Persistence is a key design consideration for your project. Most projects use project items that represent files; Visual Studio also supports projects whose data is non-file-based. Both the files owned by the project and the project file must be persisted. The IDE instructs the project to save itself or a project item.
Templates for projects are passed to the project factory. The templates should support the initialization of all project items according to the requirements of the specific project type. These templates can later be saved as project files and managed by the IDE through the solution. For more information, see Creating Project Instances By Using Project Factories and Solutions.
Project items can be file-based or non-file-based:
File-based items can be local or remote. In Web projects in C#, for example, connections to files on a remote system persist locally, whereas the files themselves persist on the remote system.
Non-file-based items can save items to a database or repository.
After deciding where the project items are located, you must choose the appropriate commit model. For example, in a file-based model with local files, each project can be saved autonomously. In a repository model, you can save several items in one transaction. For more information, see Project Type Design Decisions.
To determine file name extensions, projects implement the IPersistFileFormat interface, which provides information enabling the client of an object to implement the Save As dialog box—that is, to fill in the Save As Type drop-down list and manage the initial file name extension.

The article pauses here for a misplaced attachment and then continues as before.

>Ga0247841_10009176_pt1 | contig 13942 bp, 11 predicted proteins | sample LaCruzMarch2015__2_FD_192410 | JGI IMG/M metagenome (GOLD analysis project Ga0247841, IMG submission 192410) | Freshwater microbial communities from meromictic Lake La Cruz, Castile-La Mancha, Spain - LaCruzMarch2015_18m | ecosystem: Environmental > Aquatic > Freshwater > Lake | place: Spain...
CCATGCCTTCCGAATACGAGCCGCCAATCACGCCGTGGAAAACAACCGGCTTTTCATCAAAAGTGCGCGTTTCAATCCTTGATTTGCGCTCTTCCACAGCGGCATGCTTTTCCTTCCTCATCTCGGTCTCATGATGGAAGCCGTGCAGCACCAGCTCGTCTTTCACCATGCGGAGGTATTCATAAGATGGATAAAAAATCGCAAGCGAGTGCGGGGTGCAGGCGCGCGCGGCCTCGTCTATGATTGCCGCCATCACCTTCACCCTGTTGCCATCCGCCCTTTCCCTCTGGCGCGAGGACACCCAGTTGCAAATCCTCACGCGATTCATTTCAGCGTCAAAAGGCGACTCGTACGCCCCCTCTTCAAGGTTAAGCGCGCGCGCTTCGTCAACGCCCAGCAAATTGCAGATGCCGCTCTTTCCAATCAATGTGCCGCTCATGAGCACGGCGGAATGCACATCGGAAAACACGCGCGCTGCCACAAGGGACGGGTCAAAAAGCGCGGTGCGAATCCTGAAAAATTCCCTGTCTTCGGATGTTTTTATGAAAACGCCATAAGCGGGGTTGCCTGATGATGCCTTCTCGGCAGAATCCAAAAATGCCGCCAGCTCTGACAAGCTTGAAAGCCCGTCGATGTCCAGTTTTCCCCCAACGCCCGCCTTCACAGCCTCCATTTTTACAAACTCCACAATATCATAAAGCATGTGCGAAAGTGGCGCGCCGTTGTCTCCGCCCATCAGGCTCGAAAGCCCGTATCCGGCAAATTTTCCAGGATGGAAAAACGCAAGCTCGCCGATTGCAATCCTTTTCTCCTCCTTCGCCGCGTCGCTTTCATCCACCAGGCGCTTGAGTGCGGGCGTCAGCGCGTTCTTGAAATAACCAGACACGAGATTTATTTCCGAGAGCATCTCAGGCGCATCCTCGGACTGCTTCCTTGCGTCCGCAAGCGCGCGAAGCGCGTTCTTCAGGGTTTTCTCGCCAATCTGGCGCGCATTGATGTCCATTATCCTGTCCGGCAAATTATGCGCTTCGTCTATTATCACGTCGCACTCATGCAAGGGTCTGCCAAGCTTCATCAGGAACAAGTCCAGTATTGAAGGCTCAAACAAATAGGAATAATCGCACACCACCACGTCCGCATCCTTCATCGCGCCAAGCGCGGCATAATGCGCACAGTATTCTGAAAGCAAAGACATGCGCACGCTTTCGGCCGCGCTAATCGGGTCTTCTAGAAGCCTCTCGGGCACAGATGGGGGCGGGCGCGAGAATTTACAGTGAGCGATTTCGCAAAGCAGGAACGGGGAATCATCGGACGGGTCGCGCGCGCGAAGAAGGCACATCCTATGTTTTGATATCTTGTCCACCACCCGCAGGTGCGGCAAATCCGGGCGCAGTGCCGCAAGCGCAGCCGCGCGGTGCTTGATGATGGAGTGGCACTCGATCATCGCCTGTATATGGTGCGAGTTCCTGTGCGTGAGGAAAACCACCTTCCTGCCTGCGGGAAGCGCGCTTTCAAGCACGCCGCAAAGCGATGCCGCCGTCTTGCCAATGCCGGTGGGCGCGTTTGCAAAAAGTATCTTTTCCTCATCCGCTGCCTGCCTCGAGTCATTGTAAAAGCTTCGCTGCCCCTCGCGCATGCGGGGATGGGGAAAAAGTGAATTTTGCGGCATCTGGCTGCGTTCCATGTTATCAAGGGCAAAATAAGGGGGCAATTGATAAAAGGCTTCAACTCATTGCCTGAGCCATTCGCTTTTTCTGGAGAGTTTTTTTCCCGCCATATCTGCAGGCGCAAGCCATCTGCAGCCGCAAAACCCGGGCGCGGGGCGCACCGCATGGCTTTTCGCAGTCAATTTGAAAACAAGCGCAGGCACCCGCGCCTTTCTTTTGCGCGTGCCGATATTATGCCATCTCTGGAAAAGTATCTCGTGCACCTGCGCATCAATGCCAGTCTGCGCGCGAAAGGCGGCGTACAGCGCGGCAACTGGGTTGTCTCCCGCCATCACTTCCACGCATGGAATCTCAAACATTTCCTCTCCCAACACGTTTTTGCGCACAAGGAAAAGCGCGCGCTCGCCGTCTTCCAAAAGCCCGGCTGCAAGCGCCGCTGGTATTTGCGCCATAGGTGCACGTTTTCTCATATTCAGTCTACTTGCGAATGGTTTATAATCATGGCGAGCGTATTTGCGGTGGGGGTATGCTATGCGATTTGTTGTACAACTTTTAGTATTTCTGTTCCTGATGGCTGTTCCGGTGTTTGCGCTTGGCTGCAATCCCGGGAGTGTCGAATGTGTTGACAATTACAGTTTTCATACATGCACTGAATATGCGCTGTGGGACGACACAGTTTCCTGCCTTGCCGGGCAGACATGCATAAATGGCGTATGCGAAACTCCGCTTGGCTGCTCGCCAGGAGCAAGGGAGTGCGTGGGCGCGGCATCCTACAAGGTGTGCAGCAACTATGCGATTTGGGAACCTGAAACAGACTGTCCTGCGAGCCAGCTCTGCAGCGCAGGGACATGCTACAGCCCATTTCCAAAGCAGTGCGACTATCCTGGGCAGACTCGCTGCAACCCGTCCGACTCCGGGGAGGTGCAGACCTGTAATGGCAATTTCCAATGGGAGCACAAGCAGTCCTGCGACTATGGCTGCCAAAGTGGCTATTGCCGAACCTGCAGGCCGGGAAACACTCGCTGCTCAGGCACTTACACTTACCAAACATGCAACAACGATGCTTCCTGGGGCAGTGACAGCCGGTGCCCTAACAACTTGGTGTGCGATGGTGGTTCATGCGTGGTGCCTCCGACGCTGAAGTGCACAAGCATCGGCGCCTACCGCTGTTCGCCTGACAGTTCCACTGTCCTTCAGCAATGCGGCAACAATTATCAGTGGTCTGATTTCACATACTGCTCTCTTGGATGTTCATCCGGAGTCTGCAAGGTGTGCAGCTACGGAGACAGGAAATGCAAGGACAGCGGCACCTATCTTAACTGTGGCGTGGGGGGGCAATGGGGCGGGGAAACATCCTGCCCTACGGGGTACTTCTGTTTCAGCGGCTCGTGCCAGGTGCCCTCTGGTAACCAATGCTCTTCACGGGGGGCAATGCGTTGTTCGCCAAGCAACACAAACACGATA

The IDE calls the
IPersistFileFormat interface on the project to indicate that the project should persist its project items as appropriate. Therefore, the object owns all aspects of its file and format. This includes the name of the format of the object.
In the case where items are not files,
IPersistFileFormat is still how non-file-based items are persisted. Project files, such as .vbp files for Visual Basic projects or .vcproj files for Visual C++ projects, must also be persisted.
For save actions, the IDE examines the running document table (RDT) and the hierarchy passes the commands to the IVsPersistHierarchyItem and the IVsPersistHierarchyItem2 interfaces. The IsItemDirty method is implemented to determine whether the item has been modified. If the item has, the SaveItem method is implemented to save the modified item.
The methods on the
IVsPersistHierarchyItem2 interface are used to determine whether an item can be reloaded and, if the item can be, to reload it. Additionally, the IgnoreItemFileChanges method can be implemented to cause changed items to be discarded without being saved.